Tim: We are living in a time when the phenomena of the self has taken root, with accessible phone apps like Instagram showing us highlights of people’s lives. How do we draw attention to people’s vulnerabilities, mistakes and weaknesses, without it being boring and full of self-pity?
Dan: I think that there’s a massive pressure on people to look a certain way, to say the ‘right’ thing all the time. That online pressure, which is a result of celebrity culture and corporate think tanks, bleeds into our lives offline, making the ‘real world’ seem dull and unfiltered. I would say go to a gallery, go to a gig, go for a walk, talk to someone on the train, and leave your phone at home.
Tim: What do you see when you look naked in the mirror?
Tim: In the last couple of years there was a healthy rise of young feminist writers and artists, and it almost felt like young men were in need, their voices were forgotten. Did you feel isolated at the time?
Dan: I think it’s a positive thing that there has been a rise in the number of people talking about feminism; society generally treats women as second class citizens. There’s a charity called CALM (Campaign Against Living Miserably) which I was turned on to via a gig they put on at The Windmill in Brixton, aimed at helping men with depression or anxiety. They offer a phone number you can call, and an online chat with people at the other end who can give you advice when you need it. But yeah, I think that maybe the voices of men in need aren’t heard. Most likely because of the way ‘men’ are brought up to be ‘men’. “Blue is for boys, pink is for girls, boys don’t cry, be a man, get some balls, man up, don’t be a pussy.” It makes it hard to tell people how you feel, and turns these stereotypically ‘female’ traits into negatives, which in turn causes women to be suppressed and looked at as being weaker. It’s a vicious cycle.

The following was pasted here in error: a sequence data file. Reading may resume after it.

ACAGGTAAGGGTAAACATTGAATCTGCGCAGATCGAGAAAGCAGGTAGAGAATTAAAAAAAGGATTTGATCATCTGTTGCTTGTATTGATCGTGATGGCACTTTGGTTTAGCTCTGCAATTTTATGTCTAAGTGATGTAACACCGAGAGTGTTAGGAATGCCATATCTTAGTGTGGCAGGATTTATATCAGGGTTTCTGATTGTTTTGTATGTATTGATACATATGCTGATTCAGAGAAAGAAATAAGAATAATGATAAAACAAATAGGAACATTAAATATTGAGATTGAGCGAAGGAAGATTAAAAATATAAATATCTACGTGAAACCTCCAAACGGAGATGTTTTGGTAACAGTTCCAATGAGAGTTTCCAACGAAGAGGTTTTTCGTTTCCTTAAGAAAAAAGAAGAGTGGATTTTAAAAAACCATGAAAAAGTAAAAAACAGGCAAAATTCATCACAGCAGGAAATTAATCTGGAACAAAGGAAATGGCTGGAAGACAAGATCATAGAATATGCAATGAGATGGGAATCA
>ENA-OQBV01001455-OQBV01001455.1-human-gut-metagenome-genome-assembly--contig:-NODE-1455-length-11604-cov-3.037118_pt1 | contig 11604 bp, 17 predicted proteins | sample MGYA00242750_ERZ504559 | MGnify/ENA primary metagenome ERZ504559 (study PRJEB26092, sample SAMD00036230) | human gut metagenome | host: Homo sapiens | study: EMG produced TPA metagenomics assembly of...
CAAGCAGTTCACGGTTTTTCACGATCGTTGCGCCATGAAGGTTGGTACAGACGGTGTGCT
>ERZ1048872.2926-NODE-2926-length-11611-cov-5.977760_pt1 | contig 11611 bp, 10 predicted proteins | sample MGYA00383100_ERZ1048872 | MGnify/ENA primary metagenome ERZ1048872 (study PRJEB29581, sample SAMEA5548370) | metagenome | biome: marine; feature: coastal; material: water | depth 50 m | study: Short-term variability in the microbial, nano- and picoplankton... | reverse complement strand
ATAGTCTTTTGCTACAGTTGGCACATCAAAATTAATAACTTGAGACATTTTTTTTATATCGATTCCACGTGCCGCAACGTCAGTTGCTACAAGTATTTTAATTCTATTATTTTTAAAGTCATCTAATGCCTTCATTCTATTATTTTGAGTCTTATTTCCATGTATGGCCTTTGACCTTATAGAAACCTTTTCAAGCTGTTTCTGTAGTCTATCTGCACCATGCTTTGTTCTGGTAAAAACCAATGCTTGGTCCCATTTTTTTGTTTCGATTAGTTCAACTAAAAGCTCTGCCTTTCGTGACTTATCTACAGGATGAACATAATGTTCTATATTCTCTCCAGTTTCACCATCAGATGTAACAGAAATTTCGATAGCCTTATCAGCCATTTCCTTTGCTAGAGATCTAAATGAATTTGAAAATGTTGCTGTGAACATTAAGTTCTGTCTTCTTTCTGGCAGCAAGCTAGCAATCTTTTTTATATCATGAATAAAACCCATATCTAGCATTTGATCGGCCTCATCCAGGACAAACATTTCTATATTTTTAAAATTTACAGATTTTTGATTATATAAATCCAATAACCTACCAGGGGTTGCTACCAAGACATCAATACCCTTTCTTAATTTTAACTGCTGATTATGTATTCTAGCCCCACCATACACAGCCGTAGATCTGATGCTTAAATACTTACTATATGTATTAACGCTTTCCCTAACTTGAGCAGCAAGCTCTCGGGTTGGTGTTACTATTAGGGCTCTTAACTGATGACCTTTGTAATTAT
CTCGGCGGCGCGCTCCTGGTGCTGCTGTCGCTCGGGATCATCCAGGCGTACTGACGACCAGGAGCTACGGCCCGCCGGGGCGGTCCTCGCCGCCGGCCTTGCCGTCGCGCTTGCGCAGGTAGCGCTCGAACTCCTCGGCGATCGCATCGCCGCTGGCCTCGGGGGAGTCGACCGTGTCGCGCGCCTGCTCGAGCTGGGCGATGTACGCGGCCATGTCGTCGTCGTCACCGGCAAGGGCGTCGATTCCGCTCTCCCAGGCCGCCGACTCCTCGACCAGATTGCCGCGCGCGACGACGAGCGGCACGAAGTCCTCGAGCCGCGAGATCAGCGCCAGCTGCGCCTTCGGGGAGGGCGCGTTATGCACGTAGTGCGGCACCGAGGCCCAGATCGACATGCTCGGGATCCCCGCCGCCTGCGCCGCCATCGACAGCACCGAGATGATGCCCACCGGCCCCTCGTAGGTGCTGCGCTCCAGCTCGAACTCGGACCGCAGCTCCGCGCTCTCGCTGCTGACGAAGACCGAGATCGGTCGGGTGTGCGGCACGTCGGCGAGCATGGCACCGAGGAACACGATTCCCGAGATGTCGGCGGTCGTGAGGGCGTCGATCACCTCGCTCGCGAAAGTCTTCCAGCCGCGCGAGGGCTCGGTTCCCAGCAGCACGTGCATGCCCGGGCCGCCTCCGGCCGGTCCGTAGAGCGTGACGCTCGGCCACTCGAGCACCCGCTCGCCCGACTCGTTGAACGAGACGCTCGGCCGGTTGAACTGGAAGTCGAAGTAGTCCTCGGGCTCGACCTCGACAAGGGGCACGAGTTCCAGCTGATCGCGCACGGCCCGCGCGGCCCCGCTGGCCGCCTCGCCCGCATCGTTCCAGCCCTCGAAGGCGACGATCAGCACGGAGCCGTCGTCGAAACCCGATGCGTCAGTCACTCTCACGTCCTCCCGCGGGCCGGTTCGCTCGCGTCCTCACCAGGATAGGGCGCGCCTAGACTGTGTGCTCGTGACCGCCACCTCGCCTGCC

Tim: I live opposite the sea and swim in it every day. You are moving to Margate – is that a quest to be near the ocean?
Dan: For the price of a tiny room in London, you can live in your own flat in Margate; and the North Sea and the skies that come with it are beautiful.
Tim: Neil Young used to record only on a full moon. Do you get effected by the full moon? Three days running up to the full moon I feel like pulling my skin off.
Dan: There was a lunar eclipse whilst my mother was in hospital giving birth to me. I always feel very affected by the moon. Often, I won’t realise that it’s full, and can’t work out why I’m feeling so strange, until I look up.